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Monday, August 25, 2003


Simon & Brownstein on Dean & Clark on Meet the Press

posted by Trammell at Monday, August 25, 2003 permalink View blog reactions
From yesterday's Meet the Press discussion moderated by Tim Russert with Ron Brownstein of The Los Angeles Times and Roger Simon of U.S. News and World Report:

MR. RUSSERT: Howard Dean, former governor of Vermont, has been telling people, Roger Simon, that, you know, “The conventional wisdom said that the Democratic candidate had to support the president on the war in order to reinforce his national security credentials. But, ladies and gentlemen, come next November, I will be the only Democrat who will have the rationale to oppose the president, because by opposing the war in Iraq I was right and all the other Democrats were wrong.”
MR. SIMON: Well, Howard Dean has clearly shown himself not only to be far more in tune with his party than some of the other Democrats, but perhaps, if these poll results are correct, the nation as a whole. Dean said the strategy of supporting Bush on Iraq, getting national security off the table and fighting George Bush on domestic issues was a losing idea. It lost in 2002. He said, “Let’s energize the base of the party instead of going for the vast American middle, which we’ll not win anyway. Let’s go for our Democratic base.” And this whole campaign, in a few short months, really has evolved into a “Stop Howard Dean” movement on the part of the other Democrats. This guy is just tearing up the field.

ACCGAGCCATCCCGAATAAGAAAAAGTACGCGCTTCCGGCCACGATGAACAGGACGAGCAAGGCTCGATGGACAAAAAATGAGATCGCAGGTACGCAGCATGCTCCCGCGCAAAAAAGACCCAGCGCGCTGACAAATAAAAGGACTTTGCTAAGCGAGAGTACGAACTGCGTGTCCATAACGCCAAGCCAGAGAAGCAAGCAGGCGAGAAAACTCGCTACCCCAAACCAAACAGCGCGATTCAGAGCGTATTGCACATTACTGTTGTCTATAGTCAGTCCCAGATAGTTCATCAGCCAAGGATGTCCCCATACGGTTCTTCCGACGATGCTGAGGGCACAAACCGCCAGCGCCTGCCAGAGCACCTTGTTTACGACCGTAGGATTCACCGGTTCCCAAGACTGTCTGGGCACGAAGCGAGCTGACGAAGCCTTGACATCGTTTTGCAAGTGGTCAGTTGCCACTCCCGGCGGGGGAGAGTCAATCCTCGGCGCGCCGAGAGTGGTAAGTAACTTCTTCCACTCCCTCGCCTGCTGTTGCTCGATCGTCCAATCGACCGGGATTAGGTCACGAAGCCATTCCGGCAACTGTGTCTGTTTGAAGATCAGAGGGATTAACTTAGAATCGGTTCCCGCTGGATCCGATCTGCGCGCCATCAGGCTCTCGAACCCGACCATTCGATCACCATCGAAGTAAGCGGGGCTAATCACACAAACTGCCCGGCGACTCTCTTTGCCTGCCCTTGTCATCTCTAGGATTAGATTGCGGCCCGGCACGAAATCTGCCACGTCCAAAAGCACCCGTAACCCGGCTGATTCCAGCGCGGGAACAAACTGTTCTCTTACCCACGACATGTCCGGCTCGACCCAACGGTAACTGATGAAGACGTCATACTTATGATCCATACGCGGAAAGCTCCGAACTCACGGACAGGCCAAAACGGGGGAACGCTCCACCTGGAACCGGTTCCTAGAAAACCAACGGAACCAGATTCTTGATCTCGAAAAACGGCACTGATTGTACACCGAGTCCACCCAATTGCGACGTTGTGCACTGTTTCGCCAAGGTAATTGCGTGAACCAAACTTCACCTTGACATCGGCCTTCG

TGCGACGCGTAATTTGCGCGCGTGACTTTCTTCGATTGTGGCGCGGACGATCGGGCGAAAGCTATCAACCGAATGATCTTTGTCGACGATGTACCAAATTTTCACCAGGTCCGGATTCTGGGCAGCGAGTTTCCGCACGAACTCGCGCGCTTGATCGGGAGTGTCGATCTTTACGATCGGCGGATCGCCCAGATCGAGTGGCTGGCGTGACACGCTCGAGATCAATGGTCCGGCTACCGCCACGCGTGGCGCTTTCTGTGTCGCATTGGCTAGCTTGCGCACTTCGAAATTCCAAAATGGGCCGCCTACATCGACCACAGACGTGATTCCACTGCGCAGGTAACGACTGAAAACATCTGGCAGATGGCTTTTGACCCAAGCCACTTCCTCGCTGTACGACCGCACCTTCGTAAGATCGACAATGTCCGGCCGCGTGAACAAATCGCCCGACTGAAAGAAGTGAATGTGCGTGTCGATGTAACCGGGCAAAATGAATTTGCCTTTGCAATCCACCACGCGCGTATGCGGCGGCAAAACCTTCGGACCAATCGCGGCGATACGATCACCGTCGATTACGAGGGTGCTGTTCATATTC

MR. BROWNSTEIN: I agree largely, but I disagree with one point. First of all, I agree that Dean has become the driving force in the Democratic race. I mean, his ability to raise money off the Internet-the crowds that he is drawing this weekend—he’s on a sort of “sleepless across America” tour that he’s doing. It began last night in Virginia with about several thousand, 4,000 people, by some estimates. He’s going to be going across the country. They’re expecting to raise at least as much money in the third quarter as they did in the second, when they raised more money than any other Democrat. Extraordinary situation, Tim, where the outsider candidate has become identified before the insider establishment favorite.